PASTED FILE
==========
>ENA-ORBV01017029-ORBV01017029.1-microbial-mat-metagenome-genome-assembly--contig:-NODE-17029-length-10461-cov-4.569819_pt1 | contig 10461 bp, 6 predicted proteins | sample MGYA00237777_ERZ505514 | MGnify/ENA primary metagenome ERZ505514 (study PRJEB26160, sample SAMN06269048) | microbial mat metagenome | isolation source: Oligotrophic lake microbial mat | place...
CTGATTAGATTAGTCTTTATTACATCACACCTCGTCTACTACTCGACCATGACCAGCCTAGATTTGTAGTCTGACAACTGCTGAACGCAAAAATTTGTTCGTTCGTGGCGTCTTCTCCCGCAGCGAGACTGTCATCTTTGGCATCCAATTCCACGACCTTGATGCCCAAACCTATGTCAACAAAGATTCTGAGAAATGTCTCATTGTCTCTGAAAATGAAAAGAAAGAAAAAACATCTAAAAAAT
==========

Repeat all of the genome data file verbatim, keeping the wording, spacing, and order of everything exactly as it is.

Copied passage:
>ENA-ORBV01017029-ORBV01017029.1-microbial-mat-metagenome-genome-assembly--contig:-NODE-17029-length-10461-cov-4.569819_pt1 | contig 10461 bp, 6 predicted proteins | sample MGYA00237777_ERZ505514 | MGnify/ENA primary metagenome ERZ505514 (study PRJEB26160, sample SAMN06269048) | microbial mat metagenome | isolation source: Oligotrophic lake microbial mat | place...
CTGATTAGATTAGTCTTTATTACATCACACCTCGTCTACTACTCGACCATGACCAGCCTAGATTTGTAGTCTGACAACTGCTGAACGCAAAAATTTGTTCGTTCGTGGCGTCTTCTCCCGCAGCGAGACTGTCATCTTTGGCATCCAATTCCACGACCTTGATGCCCAAACCTATGTCAACAAAGATTCTGAGAAATGTCTCATTGTCTCTGAAAATGAAAAGAAAGAAAAAACATCTAAAAAAT